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2019 cherry blossoms in DC: Everything you need to know

Cherry blossom trees in springtime D.C. are almost as iconic as the city’s monuments. This year’s peak bloom date is predicted to be April 1, and the 2019 Cherry Blossom Festival starts on March 20. Here is everything you should know about the Japanese cherry blossoms in D.C.

When is the 2019 Cherry Blossom Festival?

The National Cherry Blossom Festival runs from March 20 to April 14.

When do the cherry blossoms bloom this year?

The best time to see the cherry blossoms is four to seven days after peak bloom, but that depends on the weather. Peak bloom is defined by the National Park Service as the day when 70 percent of the cherry blossoms surrounding the Tidal Basin are open. The date varies year by year and depends on weather conditions.

Cherry blossoms begin blooming before the peak bloom date. The cherry blossoms are considered in bloom when 20 percent of the blossoms are open until the petals fall.

The National Park Service announced that peak bloom starts April 1.

Where can I see the cherry blossoms in DC?

The Tidal Basin is the most popular spot to see the Cherry Blossoms in D.C. But if the Cherry Blossom Festival crowds aren’t appealing, there are some other options to see the flowery sights.

Clusters of cherry blossom trees can be found along the National Mall and around the Washington Monument. Some lesser known cherry blossom viewing destinations include the National Arboretum, Anacostia Park, Dumbarton Oaks in Georgetown, Stanton Park and Oxon Run Park, according to Washington.org.

Cherry Blossom Festival Events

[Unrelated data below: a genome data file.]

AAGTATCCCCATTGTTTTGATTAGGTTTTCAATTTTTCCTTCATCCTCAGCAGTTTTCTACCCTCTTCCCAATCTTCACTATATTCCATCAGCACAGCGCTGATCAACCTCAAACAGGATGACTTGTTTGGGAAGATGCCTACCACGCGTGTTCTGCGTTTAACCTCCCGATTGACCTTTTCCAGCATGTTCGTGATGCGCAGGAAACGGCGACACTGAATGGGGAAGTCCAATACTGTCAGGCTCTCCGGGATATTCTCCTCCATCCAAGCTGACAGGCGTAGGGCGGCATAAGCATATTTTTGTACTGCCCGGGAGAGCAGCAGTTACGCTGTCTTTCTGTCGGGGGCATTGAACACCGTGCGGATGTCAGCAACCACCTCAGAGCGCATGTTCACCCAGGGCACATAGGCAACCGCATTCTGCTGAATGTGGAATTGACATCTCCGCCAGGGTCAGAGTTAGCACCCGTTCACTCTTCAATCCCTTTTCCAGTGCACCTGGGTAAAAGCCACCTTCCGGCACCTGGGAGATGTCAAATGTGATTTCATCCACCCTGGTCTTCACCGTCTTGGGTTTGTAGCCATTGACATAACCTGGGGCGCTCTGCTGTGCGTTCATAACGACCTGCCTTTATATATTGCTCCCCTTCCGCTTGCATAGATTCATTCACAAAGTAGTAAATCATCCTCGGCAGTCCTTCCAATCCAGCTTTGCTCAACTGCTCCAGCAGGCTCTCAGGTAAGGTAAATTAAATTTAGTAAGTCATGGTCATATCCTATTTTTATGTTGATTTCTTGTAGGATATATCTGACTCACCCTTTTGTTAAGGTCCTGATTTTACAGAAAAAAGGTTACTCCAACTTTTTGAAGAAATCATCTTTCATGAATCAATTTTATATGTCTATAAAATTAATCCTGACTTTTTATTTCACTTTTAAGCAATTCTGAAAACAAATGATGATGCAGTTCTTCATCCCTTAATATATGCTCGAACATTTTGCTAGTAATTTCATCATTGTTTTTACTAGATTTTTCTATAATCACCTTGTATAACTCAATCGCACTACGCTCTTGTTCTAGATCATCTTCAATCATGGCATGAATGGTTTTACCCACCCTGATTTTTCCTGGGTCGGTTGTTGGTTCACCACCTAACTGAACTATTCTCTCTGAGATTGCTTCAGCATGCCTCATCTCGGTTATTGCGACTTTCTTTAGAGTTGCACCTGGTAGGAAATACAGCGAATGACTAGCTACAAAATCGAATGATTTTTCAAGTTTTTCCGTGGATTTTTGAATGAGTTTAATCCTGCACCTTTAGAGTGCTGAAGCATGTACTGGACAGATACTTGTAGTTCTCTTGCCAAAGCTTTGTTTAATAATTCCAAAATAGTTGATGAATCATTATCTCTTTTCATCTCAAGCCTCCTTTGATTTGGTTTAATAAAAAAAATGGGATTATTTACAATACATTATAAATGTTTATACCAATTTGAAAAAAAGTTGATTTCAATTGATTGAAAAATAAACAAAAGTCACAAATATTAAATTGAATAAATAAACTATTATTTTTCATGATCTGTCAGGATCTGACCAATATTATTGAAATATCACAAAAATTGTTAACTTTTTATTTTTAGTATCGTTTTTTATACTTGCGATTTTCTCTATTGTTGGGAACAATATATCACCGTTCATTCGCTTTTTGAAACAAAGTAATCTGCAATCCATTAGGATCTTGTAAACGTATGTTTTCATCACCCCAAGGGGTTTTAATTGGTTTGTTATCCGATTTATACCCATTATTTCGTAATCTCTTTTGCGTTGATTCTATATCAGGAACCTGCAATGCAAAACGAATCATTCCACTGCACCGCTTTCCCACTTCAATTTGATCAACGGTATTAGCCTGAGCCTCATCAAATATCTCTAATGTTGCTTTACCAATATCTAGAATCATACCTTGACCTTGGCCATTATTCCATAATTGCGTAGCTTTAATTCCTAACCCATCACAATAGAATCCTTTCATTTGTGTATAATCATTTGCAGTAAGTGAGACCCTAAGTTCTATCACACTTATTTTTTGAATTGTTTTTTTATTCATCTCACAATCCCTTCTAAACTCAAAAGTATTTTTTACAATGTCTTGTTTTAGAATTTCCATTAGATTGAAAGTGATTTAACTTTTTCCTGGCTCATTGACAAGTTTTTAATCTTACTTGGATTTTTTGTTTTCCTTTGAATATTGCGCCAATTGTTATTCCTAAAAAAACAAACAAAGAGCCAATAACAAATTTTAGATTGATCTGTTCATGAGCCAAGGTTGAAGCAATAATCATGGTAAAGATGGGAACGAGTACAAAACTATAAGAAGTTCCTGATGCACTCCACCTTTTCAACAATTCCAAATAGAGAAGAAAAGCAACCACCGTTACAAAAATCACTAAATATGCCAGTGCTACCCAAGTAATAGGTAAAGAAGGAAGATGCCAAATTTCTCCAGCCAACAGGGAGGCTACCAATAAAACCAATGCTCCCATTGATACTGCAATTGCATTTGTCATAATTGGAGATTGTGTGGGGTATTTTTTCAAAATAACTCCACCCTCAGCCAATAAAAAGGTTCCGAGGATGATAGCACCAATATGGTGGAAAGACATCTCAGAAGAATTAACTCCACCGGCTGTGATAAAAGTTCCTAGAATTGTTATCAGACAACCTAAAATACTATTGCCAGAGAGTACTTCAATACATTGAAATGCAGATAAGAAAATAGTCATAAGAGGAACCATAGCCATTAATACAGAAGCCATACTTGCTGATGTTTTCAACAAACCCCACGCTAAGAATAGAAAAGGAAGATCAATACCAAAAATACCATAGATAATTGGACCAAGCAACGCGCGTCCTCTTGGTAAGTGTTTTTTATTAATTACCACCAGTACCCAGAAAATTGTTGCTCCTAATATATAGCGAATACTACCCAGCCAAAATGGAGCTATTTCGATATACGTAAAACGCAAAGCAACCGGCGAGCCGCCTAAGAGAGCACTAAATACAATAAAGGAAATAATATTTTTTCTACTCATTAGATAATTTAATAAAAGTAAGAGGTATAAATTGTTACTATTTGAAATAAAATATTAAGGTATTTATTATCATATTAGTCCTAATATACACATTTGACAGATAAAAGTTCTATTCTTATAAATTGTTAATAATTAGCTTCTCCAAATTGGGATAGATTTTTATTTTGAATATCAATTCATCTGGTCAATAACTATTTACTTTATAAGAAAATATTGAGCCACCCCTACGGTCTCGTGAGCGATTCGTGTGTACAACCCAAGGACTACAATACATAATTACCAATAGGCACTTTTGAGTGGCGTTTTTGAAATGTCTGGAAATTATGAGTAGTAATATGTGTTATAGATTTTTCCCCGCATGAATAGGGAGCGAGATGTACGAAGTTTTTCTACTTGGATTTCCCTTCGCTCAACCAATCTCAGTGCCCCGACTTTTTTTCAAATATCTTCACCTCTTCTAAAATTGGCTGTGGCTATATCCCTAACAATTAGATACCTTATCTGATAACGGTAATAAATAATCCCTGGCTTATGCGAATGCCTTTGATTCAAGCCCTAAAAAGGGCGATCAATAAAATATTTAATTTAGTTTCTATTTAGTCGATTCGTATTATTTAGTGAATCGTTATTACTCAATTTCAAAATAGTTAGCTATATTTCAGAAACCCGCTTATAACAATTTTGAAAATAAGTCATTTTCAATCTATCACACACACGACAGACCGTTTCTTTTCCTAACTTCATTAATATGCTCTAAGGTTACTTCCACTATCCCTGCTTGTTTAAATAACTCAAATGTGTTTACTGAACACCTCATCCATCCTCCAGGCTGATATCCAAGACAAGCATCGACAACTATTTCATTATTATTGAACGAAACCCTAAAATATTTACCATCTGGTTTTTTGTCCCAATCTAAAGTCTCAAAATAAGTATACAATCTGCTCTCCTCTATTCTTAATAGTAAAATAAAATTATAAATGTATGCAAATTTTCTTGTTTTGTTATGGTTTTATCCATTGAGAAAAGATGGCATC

The National Cherry Blossom Festival offers a lot more than the opportunity to photograph the powder-pink petals. A tour to view the blossoms by bike, cherry blossom flower crown classes, and museum exhibits inspired by the trees are just some of the ways you can get the most out of cherry blossom season. See a full list of events here.

The National Park Service offers several free activities, including ranger-led tours, talks, bike rides and an event for pets, as weel.

What’s the big deal with the cherry blossoms anyway?

In 1912, the mayor of Tokyo gifted Washington, D.C., with 3,000 cherry trees, or sakura, as a symbol of the friendship between the people of the U.S. and the people of Japan. The festival now lasts four weeks and attracts more than 1.5 million people to the city.

In 2011, about 120 propagates from the original 1912 trees were collected by the National Park Service and gifted to the Japan Cherry Blossom Association to maintain their genetic lineage.

See a full timeline of the cherry blossom trees’ history in D.C. here.

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